HL Mencken, The nature of liberty
I’ve said it before, and I’ll probably say it again: I am enjoying being introduced to classic American writers of whom I’ve heard but not read through the Library of America. This week it is HL Mencken, and you can read his satirical piece, “The nature of liberty” (1920), online at LOA. Mencken (1880-1956), according to the brief introductory notes that always accompany these LOA stories, was a highly popular figure in post World War 1 America*. The Library writes that this popularity gave him the freedom to write on subjects that no-one else would: he “supported woman suffrage, promoted African American authors, and championed the contribution of immigrants to American society. He inveighed against censorship, corruption, police brutality, the Ku Klux Klan, and (above all) Prohibition“. Well, I thought, this sounds like an interesting man.
And so, I read “The nature of liberty”. It is essentially a satirical essay on the limits of liberty, on the way the Bill of Rights has been “kneaded and mellowed” through the legislature and judiciary, on the tension between a person’s liberty and the law (aka the state). The example he uses is the use of violence by police. He imagines the story of an innocent citizen who resists arrest and is beaten, then arrested and investigated by the police. He shows how, once that citizen is proven innocent, the citizen’s rights of redress are severely limited because all those involved (police, detective, watchman) acted within the law. There is only one right that the citizen has, he says
…and the courts have jealously guarded it. You have a clear right, guaranteed under the Constitution, to go into a court of equity and apply for a mandamus requiring the Polizei to cease forthwith to expose your portrait in the Rogues’ Gallery among the murderers. This is your inalienable right…
The satire is obvious throughout the essay – but you can see it here, particularly in the use of emotive terms such as “Polizei” and “Rogues’ Gallery”, and legalese such as mandamus. At the beginning of the essay, he ridicules the Civil Libertarians, with whom he patently sympathises, as follows:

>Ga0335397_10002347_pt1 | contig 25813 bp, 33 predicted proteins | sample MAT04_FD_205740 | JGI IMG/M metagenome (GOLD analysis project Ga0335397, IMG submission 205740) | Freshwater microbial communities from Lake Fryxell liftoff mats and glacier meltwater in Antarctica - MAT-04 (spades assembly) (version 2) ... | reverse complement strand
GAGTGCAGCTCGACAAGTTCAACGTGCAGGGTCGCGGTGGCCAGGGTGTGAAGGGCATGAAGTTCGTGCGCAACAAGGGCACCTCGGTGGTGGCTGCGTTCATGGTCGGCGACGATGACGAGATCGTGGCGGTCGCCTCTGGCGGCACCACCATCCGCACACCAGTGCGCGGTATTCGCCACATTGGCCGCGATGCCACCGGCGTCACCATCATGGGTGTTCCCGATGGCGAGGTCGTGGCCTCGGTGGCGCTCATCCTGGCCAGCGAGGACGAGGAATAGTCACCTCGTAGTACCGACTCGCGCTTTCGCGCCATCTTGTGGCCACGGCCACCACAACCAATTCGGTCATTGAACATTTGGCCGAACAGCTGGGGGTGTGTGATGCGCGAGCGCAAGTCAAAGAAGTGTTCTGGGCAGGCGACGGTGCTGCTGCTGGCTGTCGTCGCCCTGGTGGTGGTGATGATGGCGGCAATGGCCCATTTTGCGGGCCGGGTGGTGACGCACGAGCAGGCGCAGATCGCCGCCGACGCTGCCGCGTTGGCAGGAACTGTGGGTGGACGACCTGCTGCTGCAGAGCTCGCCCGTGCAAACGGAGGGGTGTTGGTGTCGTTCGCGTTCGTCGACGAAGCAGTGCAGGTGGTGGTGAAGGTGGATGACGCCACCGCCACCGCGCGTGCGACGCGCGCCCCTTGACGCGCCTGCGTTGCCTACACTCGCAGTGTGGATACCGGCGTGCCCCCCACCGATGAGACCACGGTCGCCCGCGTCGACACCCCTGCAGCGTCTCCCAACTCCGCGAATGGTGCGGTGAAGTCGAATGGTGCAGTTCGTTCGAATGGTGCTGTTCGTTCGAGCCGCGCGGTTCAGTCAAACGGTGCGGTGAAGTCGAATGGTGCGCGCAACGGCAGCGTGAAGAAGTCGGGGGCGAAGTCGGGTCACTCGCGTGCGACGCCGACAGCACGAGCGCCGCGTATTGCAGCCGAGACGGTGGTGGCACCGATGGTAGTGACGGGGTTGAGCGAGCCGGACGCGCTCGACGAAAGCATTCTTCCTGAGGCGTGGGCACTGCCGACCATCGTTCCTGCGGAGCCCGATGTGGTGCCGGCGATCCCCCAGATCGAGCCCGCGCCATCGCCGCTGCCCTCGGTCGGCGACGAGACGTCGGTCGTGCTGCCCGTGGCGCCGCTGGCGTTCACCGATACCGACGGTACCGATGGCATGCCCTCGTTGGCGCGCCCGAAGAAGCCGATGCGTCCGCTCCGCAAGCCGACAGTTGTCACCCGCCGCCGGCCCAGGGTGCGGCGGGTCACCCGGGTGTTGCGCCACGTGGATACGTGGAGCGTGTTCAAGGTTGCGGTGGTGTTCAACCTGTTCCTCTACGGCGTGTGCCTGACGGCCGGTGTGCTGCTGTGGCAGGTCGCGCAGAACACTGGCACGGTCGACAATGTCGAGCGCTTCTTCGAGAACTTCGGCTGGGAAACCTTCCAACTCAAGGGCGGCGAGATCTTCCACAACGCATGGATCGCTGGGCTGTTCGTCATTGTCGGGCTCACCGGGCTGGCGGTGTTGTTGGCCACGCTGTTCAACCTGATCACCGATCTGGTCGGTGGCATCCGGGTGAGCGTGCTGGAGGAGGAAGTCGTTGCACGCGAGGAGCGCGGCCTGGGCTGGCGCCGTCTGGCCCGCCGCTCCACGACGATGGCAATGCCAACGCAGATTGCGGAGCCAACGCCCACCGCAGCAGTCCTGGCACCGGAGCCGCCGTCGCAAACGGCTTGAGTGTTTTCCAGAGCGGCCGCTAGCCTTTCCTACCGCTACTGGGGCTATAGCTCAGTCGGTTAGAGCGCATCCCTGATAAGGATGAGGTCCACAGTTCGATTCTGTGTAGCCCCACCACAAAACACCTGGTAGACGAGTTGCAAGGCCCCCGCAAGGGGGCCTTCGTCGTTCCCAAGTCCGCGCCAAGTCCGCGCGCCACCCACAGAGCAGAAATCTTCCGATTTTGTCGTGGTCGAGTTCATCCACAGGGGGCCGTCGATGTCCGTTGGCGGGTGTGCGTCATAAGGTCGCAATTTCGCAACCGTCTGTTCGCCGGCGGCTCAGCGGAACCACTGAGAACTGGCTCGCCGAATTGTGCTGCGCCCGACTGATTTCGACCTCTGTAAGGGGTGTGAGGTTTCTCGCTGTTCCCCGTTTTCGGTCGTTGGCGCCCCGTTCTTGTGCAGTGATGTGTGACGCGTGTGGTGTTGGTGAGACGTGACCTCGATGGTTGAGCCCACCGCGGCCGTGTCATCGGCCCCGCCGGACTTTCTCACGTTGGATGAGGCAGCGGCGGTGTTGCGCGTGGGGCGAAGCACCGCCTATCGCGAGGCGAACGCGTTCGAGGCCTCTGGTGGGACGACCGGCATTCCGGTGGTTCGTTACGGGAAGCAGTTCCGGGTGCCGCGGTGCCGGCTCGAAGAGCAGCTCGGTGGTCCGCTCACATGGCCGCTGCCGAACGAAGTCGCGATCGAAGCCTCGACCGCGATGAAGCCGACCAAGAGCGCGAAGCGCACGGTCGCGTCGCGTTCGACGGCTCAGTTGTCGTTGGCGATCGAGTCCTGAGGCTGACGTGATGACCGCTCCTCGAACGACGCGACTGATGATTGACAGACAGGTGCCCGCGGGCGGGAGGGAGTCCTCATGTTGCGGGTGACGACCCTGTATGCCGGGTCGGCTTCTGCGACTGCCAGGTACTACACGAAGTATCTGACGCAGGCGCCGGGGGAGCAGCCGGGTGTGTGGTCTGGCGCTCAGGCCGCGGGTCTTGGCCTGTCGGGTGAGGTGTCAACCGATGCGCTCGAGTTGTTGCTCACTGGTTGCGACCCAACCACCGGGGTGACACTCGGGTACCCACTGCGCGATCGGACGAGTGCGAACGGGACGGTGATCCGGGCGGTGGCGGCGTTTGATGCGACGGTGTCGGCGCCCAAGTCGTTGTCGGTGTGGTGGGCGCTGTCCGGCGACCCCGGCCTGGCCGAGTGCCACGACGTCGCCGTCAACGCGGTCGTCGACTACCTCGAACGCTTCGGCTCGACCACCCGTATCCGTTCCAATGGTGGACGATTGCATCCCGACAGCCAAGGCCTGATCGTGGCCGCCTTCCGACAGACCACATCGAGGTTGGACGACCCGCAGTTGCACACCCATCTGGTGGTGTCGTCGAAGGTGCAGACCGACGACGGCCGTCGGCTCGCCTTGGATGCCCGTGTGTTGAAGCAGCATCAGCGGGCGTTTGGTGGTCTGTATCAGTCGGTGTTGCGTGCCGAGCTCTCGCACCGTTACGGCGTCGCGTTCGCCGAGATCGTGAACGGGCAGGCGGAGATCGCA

…the same fanatics who shake the air with sobs every time the Postmaster-General of the United States bars a periodical from the mails because its ideas do not please him, and every time Russian is deported for reading Karl Marx, and every time a Prohibition enforcement officer murders a bootlegger who resists his levies …
Mencken very effectively shows, in this essay, how “rights” can be so regulated that the ordinary citizen ends up, in effect, with few. Those of us living in the era of “the war against terror” are only too aware of how quickly rights can be eroded in the name of the “common good”, in which the rights of individuals can be overridden in the blink of an eye.
Mencken was a passionate libertarian. He was critical of democracy, seeing it as inherently paradoxical, and of course, as a libertarian, he disliked socialism. And yet, we are social beings who live in groups, and we therefore need to balance individual liberties against the needs of the group. Earlyish in the essay, he comments that the Bill of Rights “specified the rights of a citizen, but it said nothing whatever about his duties”. This issue of “duties” is mentioned and then dropped. I wonder, for all the satire, what his attitude was to “duties” and the degree to which these “duties” might impinge upon individual freedoms? But that, I think, is a discussion for another day … perhaps via another LOA essay.
*He was apparently also the inspiration for Anita Loos’ Gentlemen prefer blondes!